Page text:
> > much loss of succinctness.
      > >
      > > Let's concentrate on the following three features involving
      > > the number 70 (bearing in mind that saying 42 occupies line
      > > 280 and saying 11.1 occupies all of line 70 and most of line 69):
      > >
      > > 1. The Greek word PARAGE occurs at the end of both lines 70
      > > and 280. 2. Line 280 contains the 42nd occurrence of 'IS' and
      > > 42 +280/10 = 70. 3. The total size of sayings 42 and 11.1 is
      > > 70 letters (24 + 46).
      > >
      > > There are independent reasons for believing that the number
      > > 42 might have meant something special to the authors of CGTh,
      > > but I'll leave that aside for now. What I want to discuss
      > > here is probability. I used the phrase "independent but
      > > interrelated [features]" three times in my note to Dave
      > > Hindley, because it's important. In assessing the probability
      > > of more than one feature (or event) occurring randomly in the
      > > same time and place, the general formula is to take the
      > > product of the individual probabilities. But that's only the
      > > case if the features/events are _independent_ of each other -
      > > that is, that for each feature F in the list, no other
      > > feature or combination of features either causes F or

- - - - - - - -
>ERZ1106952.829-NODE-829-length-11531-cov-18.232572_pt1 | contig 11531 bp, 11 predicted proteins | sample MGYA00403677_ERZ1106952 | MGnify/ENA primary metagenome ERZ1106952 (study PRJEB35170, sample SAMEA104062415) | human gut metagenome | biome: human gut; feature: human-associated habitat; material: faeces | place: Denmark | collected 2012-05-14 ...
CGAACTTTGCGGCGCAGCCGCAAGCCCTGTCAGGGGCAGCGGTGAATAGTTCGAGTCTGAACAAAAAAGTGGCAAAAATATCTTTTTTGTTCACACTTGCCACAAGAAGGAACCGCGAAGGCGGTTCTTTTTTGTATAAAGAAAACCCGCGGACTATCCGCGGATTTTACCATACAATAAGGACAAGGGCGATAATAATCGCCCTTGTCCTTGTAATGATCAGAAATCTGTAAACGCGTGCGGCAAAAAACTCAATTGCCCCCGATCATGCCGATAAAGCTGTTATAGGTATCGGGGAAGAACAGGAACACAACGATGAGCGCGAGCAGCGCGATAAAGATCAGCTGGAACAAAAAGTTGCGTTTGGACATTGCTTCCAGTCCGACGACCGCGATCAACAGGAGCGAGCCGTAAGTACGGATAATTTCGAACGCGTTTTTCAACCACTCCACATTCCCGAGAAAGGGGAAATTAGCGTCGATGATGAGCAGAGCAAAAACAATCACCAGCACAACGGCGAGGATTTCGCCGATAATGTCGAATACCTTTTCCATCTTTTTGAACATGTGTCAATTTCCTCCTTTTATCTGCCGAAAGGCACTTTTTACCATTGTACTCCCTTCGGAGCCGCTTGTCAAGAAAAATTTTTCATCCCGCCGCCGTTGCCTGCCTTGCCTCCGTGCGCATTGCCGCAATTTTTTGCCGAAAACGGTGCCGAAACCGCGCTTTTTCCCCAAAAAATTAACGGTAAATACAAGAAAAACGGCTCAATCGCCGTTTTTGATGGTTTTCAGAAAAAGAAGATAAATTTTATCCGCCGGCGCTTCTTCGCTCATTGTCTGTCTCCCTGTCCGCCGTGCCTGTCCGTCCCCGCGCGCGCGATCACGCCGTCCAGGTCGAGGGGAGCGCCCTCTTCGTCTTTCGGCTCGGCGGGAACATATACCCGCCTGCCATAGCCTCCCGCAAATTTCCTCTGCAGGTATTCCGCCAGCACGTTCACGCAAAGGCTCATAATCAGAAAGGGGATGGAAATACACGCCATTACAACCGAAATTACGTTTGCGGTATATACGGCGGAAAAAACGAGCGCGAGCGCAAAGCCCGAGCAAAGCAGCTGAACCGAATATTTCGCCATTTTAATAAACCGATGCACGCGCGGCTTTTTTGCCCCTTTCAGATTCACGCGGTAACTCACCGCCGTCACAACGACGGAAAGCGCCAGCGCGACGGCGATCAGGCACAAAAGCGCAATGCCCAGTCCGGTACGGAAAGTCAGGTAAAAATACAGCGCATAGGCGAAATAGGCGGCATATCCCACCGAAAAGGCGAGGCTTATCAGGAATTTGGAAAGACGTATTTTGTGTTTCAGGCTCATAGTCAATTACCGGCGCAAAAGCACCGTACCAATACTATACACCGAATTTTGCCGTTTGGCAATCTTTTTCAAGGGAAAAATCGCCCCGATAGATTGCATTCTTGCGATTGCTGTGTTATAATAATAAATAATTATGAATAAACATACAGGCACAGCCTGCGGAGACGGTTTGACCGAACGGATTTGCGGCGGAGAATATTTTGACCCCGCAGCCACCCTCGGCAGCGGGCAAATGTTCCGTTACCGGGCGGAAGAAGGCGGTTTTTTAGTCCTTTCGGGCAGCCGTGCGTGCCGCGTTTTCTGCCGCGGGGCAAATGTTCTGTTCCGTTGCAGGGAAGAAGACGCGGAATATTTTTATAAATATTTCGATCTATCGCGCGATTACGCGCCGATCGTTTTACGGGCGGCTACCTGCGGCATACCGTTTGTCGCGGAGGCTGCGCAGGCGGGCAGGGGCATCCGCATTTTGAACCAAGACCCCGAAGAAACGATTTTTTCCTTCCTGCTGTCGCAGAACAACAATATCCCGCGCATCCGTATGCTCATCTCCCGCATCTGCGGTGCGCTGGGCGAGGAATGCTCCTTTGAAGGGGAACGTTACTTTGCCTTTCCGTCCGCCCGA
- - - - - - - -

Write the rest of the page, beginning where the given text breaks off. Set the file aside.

> > otherwise significantly affects its individual probability.
      > > So my first claim is that the features 1-3 above are
      > > independent of each other. Any one or two of them could have
      > > occurred without the third one occurring, and without
      > > increasing its probability of occurring.
      > >
      > > This is leading up to something. I'm not sure that you and
      > > other realize the kind of results one gets when calculating
      > > the probability of a _group_ of independent features/events
      > > occuring at the same time and place (in this case, the text
      > > of CGTh). Admittedly, I'm not sure what the individual
      > > probability of each of the features 1-3 occurring randomly
      > > is, but let's suppose for the sake of argument that they're
      > > all 10%. Then the probability of 1-3 ALL occurring in CGTh
      > > randomly is .1 x .1 x .1 = .001, i.e., one tenth of one
      > > percent. I'm pretty sure you wouldn't assent to a proposition
      > > if you knew that its chances of being true were only one in
      > > 1000, so the only out seems to be to show that the individual
      > > probabilities of 1-3 are significantly greater than 10%.
      > > Personally, from the investigations I've done, they don't
      > > seem to be, but I would welcome further discussion on that
      > > point, since it seems to me to be crucial.
      > >
      > > One other thing on probability: In my phrase "independent but
      > > interrelated", the word 'interrelated' is imporant as well,
      > > since it, too, affects the probability of intentionality. The
      > > features 1-3 all involve the number 70. If they hadn't, then